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Not Quite Lost…Thoughts on Disappearing in Your Own Backyard

January 5, 2018

I met Roz Morris where I meet most of my fellow writers…at our virtual watercooler in one of our Facebook writers groups. That may sound strange, but believe me, I’ve met people I consider real friends in the “cloud” world of social media. How else can a homebound worker with her face in a computer screen all day get to know new people?

Roz felt familiar to me from the get-go. Not only do we share “resume” similarities – both of us write personal essays and thrillers, and teach others how to write – but a sensibility. The culture of a close marriage and a struggling family. A desire to watch behaviors and immerse ourselves in the quiet histories that surround us.

In other words, she’s perfect for COLD and I think you’ll really like her. To that end, I wrote up some questions for Roz, so you can get to know her better. And once you do, you’ll want to click on her links below and order her books. Good ones like this don’t come along every day.

Roz Morris 4

This is Roz

ME: You and I talked a bit about the culture of a relationship, which I got a very strong sense of while reading Not Quite Lost (in fact, your culture with your husband felt very similar to my own marriage. We’re both writers, work from home, and love to go on weird little trips. Only difference is the kids part).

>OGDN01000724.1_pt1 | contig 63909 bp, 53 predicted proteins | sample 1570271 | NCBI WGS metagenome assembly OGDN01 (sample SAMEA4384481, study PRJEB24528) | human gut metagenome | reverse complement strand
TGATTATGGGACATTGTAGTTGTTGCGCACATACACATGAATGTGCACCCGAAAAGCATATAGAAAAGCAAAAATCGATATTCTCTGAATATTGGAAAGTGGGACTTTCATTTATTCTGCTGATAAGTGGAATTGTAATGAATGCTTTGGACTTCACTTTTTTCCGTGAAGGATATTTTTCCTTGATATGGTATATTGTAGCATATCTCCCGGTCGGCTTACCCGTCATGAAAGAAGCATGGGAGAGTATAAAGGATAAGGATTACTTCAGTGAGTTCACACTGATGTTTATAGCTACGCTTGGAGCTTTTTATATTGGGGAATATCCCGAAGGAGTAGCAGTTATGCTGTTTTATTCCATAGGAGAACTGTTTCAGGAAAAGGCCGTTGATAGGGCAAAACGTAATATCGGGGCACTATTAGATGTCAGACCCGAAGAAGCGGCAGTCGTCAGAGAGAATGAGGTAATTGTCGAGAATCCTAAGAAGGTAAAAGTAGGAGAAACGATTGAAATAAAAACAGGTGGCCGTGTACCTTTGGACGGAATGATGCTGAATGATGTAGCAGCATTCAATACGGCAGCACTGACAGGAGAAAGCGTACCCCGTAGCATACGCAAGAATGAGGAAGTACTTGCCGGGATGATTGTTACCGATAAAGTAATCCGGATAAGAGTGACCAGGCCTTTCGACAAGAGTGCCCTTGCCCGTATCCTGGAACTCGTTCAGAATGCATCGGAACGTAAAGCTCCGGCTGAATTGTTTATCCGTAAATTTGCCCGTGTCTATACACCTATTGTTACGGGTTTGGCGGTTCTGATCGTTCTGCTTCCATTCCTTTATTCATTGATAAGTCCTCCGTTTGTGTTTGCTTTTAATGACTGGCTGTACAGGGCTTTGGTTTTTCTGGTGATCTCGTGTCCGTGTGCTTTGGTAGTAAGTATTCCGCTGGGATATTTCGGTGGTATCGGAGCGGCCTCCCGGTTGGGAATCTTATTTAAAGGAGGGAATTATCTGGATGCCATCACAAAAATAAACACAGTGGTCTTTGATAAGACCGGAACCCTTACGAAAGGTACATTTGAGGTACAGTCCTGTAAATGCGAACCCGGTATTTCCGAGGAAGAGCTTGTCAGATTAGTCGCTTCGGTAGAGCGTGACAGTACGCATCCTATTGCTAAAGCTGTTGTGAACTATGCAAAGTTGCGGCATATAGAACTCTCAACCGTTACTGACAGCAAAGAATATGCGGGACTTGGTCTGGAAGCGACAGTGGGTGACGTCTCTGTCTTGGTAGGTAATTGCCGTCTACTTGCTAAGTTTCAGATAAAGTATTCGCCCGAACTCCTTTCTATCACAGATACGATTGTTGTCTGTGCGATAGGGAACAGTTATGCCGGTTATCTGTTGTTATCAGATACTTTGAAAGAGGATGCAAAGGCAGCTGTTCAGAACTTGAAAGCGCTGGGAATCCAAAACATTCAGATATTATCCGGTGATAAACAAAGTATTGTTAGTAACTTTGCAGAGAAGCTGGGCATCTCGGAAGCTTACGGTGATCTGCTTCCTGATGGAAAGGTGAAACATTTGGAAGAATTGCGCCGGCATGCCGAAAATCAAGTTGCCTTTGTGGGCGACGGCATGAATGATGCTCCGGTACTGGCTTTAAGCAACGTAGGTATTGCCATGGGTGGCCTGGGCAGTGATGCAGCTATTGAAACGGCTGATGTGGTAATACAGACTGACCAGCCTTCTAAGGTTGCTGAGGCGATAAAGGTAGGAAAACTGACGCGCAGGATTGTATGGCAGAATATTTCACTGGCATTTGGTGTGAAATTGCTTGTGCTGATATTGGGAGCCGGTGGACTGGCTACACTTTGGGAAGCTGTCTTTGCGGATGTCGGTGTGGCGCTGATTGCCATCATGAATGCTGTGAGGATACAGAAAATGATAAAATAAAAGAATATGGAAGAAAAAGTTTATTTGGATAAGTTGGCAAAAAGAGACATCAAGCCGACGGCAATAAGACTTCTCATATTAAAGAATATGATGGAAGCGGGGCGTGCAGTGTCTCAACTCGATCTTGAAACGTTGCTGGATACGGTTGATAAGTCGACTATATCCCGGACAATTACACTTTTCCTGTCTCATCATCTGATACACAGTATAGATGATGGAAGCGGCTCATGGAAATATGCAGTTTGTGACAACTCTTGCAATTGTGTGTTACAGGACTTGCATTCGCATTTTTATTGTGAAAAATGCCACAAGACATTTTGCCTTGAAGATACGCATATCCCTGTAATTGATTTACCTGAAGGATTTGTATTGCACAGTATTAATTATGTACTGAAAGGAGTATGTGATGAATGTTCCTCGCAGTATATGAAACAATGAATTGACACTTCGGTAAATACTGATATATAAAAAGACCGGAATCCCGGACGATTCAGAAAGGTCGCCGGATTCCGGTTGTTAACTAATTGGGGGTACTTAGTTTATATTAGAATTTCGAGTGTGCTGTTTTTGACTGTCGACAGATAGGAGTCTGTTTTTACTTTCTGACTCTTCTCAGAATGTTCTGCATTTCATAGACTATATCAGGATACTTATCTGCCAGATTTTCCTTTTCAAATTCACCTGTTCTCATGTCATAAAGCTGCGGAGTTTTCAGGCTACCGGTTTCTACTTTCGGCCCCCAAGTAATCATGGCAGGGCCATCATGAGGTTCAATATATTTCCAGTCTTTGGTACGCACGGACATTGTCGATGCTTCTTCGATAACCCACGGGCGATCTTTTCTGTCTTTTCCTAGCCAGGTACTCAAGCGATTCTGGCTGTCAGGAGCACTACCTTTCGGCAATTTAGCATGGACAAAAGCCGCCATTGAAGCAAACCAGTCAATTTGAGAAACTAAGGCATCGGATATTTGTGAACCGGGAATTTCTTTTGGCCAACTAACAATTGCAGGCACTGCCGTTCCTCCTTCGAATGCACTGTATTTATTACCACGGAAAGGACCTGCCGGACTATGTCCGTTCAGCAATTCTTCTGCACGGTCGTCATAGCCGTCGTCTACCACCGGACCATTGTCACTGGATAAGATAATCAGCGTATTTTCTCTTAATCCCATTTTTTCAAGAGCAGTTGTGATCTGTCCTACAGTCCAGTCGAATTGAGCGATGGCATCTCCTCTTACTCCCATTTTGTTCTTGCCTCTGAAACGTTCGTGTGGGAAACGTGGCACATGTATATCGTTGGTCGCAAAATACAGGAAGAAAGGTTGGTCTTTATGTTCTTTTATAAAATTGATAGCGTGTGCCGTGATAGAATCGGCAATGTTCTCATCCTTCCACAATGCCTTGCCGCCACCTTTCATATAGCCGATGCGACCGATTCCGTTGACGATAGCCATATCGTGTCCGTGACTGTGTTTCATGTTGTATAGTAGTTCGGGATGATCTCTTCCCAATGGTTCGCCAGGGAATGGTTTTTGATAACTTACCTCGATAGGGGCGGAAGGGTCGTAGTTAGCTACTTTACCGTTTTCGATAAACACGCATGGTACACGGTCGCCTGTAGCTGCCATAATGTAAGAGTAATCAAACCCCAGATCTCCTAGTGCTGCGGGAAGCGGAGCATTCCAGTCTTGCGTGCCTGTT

ROZ: How lovely that you do that too. Dave and I certainly enjoy our ‘weird little trips’. I think it’s the writer mindset. I was listening to a podcast where Grayson Perry was trying to define what an artist does, and he said ‘artists notice things’. I think that’s true of all artists, not just visual. It’s the details that hold our attention and create verisimilitude as much as the big scale. So if you’re a hard-wired noticer, you’re never far away from being entertained. And it’s brilliant to be married to someone else whose brain works that way.

fishing net

“Fishing Net”

ME: How have your trips evolved as your marriage has matured? Or haven’t they?

ROZ: I can certainly see an evolution. We started big – we married abroad, in a hotel in Mexico City. For our honeymoon, we spent three weeks touring the Maya ruins of Mexico and Guatemala.

Roz n Dave wedding

Roz and Dave’s Wedding

ROZ: Since then, we’ve never been anywhere so exotic. We always intended to do more foreign travel, but as our writing careers gained traction we stopped thinking so far in advance, which you need to do for big expeditions. We also couldn’t afford to go far or for a long time –  freelance life is great for artistic fulfilment but doesn’t leave you much spare cash.  So we went on more last-minute trips, looking for a mop-up booking on line. We get wet a lot because it’s usually raining.